Many people think that conferences are a dying format, and will soon go away entirely. After attending TEDx, what I now think is that they've set a standard for the 21st-century conference. While more than 27,000 people watched the event live, and potentially millions more will see the talks once they are posted online, there was something amazing and energizing about attending live. So, here are seven things your professional conference should learn from TEDx.
1) People have to apply. They had a limited number of seats, but also they want this to be an event with intention. Having an application process creates not only a feeling of anticipation, but focuses the participants' intent on what will happen after the conference. You had to fill out an online application, which included explaining how you would spread the word about TEDx and what you learned afterwards. I heard that they received hundreds of applications. I know that I felt honored (and special) to be accepted. Before we left, we were asked to fill out commitment cards and turn them in.
|Yes, I filled mine out. I pulled an extra to bring home.|
3. The service was stellar. The all-volunteer event was staffed largely from folks at Sharp Healthcare in San Diego, a company which is known for redefining the patient experience. A phalanx of friendly hosts awaited us, outside and in, and circulated throughout the day offering assistance.
|My first impression.|
|Once through registration (lickety-split), delicious snacks & more volunteers awaited.|
5. Speakers were dynamic, well-managed, and given presentation guidelines. We talk a lot about death by PowerPoint but very few conferences actually do something about it. TED has instituted the TED 10 commandments, which include giving a talk you haven't given before, not selling anything from the stage, and being humble. I think they must also give speakers guidelines on visuals, as nearly all the talks were visually stunning (or, radical notion: no slides at all—a fantastic speaker telling us a story.) They also give strict time limits... some people have 8 minutes, some 16. This helps break up the day, keep it moving, and encourages speakers to edit, edit, edit. Speakers were organized roughly by theme into sections, with 30-minute breaks in between. Slides provided a countdown (e.g. 5 minutes left in the break), while a well-chosen TED video provided the buffer to get people back to their seats.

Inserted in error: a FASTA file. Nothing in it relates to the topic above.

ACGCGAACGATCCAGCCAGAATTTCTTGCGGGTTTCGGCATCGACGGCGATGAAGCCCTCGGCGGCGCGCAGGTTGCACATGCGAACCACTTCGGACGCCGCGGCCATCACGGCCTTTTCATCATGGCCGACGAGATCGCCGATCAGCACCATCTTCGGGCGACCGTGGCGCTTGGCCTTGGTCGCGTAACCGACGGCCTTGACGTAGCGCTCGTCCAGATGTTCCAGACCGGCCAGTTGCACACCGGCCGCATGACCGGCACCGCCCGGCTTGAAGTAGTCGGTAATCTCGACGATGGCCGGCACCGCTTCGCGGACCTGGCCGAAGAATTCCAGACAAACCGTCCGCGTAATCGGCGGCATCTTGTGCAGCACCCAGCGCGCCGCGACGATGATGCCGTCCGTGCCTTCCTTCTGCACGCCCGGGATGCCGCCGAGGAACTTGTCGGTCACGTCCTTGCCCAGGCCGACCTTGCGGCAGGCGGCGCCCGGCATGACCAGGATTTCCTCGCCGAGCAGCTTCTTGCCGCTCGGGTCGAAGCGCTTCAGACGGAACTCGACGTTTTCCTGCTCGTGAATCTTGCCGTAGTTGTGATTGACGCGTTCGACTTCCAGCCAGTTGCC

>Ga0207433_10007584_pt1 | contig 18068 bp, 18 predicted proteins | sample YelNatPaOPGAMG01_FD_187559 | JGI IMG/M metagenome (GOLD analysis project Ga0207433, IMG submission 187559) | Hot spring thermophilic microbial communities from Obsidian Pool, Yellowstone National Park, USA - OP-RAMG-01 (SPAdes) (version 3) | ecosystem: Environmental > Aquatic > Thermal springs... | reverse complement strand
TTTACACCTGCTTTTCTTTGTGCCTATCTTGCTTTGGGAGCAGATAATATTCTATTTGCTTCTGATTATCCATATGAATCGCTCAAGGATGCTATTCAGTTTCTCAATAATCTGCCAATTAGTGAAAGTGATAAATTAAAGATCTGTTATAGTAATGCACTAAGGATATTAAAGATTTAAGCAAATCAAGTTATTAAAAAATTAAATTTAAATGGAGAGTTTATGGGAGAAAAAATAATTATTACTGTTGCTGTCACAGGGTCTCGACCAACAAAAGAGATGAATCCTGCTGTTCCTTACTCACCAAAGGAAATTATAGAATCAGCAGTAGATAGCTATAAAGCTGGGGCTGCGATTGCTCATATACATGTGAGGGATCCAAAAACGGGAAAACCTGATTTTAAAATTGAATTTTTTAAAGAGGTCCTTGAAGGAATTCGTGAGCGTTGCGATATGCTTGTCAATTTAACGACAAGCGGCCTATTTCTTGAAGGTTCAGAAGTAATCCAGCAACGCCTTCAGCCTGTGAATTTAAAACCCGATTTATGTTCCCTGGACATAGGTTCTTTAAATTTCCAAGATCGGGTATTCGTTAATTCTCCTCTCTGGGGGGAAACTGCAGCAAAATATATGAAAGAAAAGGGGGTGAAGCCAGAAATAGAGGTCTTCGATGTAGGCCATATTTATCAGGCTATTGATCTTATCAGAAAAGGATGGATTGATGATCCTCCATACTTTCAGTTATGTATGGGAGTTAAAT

6. They included live performance. Why don't more conferences do this? While your conference might not be able to kick off and end with global phenomenon Jake Shimabukuro on ukulele (yes, you read that right), surely you can find some local talent who would be happy to play, dance, or paint in front of a live audience. Flamenco ukulele. Bluegrass ukulele. Schubert ukelele. Wrap your brain around that at a conference.
7. They gave you guidelines for interacting with other attendees: Meet at least six new people. Ask people what they love to do, not what they do. Put down your devices and be in the room. Change your seat at the end of each break. Approach people with this idea: "How can I serve you?" instead of, "What can you do for me?" They also gave us long enough breaks to actually interact.
Anthology... It was a life-changing experience.